A maddening grief: my year of miscarriages and how I got through it

After my third consecutive miscarriage I began baking bread.

This was 2019, a year and change before quarantine boredom ignited a sourdough craze that lit up everyone’s lockdown Instagram feeds with images of fresh and hot loaves.

Back then, my bread was simply a secret habit born from a desire – as so often occurs when one has been brought to one’s knees by despair – to do something with my hands.

I didn’t know where to put them, or myself, because my grief was an uncharted landscape, each notch of loss having further bulldozed my sense of safety in my body. I had thought about making bread, back in what seemed like the halcyon days of blissful ignorance, the years in which I had believed that my always-desired future babies were coming, would surely grow fat and strong, automatic like loaves from a commercial kitchen, because that’s how it works, right? So when I decided to “try” for a baby, and it happened right away, I didn’t think much of it.

Ten weeks later, the first was gone. Three months later, a second pregnancy ended. A month after that, two lines on a test gave way to the familiar rush of blood.

The maddening grief I experienced that year placed a slick sheen of dread on the surface of everything I felt and thought and knew. I stopped seeing friends, ignored emails, and tried, in vain, to heal myself.

I deleted Instagram, with its stream of baby and pregnancy announcements pegged to every season (a special bundle coming this New Year! Can’t wait to meet our little pumpkin! Introducing our beautiful Christmas gift!); visited an acupuncturist who tutted after I stuck out my tongue (too much salad, apparently); stopped touching paper receipts (something about hormones); half-heartedly eliminated dairy (why?) and spent hours lying in savasana at mercifully dark yoga studios, where I would weep quietly in the strangely comforting company of strangers.

Muffling the perpetual pall of longing, confusion and unknowing was impossible. My agony was tidal, and a brief moment of light on the shore – be it a funny joke, a friend in town, or a delicious croissant that the fertility diet books would frown upon – would herald only the swell to come, yet another pregnancy announcement from a friend or relative spiking a kind of feral envy that shamed me to my core, and phone calls where I cried like a wounded animal to those who loved me, who were, in turn, rendered mute and terrified by the weight of my anguish.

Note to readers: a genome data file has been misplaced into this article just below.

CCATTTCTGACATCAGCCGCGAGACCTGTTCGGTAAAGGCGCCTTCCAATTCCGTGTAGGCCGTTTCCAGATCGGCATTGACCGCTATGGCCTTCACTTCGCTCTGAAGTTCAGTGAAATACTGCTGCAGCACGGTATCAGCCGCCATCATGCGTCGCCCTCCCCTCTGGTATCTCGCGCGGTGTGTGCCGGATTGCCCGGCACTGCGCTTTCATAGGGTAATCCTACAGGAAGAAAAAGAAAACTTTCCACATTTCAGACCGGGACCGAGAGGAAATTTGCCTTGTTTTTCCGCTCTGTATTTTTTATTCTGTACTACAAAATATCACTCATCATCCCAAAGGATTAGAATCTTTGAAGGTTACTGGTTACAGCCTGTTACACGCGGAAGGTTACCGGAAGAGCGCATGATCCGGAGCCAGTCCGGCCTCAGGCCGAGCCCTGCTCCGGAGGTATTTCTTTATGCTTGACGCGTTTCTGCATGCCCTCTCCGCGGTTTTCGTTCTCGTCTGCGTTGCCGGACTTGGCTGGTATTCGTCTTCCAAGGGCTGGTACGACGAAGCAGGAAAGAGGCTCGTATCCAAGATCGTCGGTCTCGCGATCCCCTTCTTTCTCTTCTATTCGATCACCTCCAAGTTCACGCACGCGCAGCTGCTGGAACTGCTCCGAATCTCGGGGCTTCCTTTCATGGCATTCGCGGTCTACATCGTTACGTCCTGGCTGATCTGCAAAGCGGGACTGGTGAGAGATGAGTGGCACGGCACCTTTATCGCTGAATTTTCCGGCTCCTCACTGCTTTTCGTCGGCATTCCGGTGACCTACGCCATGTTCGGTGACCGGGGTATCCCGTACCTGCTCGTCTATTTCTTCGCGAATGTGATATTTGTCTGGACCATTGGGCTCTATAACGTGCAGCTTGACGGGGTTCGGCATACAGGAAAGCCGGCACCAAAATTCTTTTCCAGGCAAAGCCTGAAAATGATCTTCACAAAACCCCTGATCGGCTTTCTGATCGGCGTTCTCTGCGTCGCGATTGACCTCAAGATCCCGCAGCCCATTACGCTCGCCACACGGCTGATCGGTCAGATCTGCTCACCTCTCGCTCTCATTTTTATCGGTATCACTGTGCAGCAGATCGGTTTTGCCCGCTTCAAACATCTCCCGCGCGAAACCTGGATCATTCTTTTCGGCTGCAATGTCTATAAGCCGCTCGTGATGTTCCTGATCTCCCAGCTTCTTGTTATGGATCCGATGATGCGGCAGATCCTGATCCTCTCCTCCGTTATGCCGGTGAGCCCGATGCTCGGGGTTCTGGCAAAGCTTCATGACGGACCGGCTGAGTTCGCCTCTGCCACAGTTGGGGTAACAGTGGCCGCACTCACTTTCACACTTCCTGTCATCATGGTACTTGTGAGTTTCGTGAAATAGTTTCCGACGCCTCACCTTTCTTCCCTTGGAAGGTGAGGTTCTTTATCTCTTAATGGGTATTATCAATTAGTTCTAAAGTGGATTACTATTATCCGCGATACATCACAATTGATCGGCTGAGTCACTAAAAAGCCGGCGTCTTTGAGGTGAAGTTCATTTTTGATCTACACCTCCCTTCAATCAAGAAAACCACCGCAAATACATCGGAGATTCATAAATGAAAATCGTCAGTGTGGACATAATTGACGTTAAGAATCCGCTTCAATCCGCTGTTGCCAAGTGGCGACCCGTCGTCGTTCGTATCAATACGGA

Five months in, I dream of smashing up the waiting room
Still, in spite of it all, the axis upon which the tragedy/comedy line sits had figured out the coordinates of my New York City kitchen. I knew, in my heart, that it was a sad, bad joke of an impulse. No buns in my oven, at least not for long anyway. But I had to do something. So I banged out sourdough loaves by the dozen. Though many failed for no reason whatsoever, as petulant and unpredictable as my capricious embryos, I couldn’t stop. Even with forearms creased green at the elbow from the daily blood lets at the fertility clinic, where I had turned to try and see if lovely dependable science could figure out why my longed-for babies never stuck around.

The battery of testing takes months, with unseen curve balls at every turn. Five months in, I dream of smashing up the waiting room, with its too chic mid-century furniture, un-thumbed Us Weekly magazines and devastated, dead-eyed denizens waiting in their work shoes for the daily blood lets. I wish the nurses would stop asking that shrugging, eye-contact-less “How are you” as they peel on their gloves on the way to the blood room, like we’re just going to grab a cappuccino rather than harvest yet more faulty, baby-less blood for the lab. But they always do.

It’s on the 34th consecutive day of bloodwork, as I dutifully roll up my sleeve and try to ignore the sound of a woman weeping across the flimsy plastic partition that something snaps in me. That’s how I find myself telling a blood technician named Dulcia, whose beautiful face is powdered with butterscotch colored freckles like blown pollen from a lily, that how I am is that “I’d quite like to die, actually”.

To my great surprise, and immediate regret, she solemnly puts down the tourniquet and her eyes flood with visible wet gobs. Then she asks if I believe in God. I am mortified, but I still say no, because I don’t. “Oh,” she says, not unkindly. “I was going to tell you to pray.”

Which is why, days later, at home, watching the thick lines of my scoring puff sensuous tendrils into the lid of my loaf, I am surprised to realize, with a start, that I am doing just that. I am kneeling next to the oven, head bent, like a pilgrim at a shrine, talking to the humanist god (or goddess, or both, or nothing). That I am saying, out loud, over and over again, ‘God, please let me have my baby. I will do anything, I will be whatever you need, whatever you want, just please, let my baby stay.” I’m not sure how long I’ve been on the ground. All I know is that when I push my hands to my sticky cheeks, they are white hot, as if the oven’s flames had licked them a long time.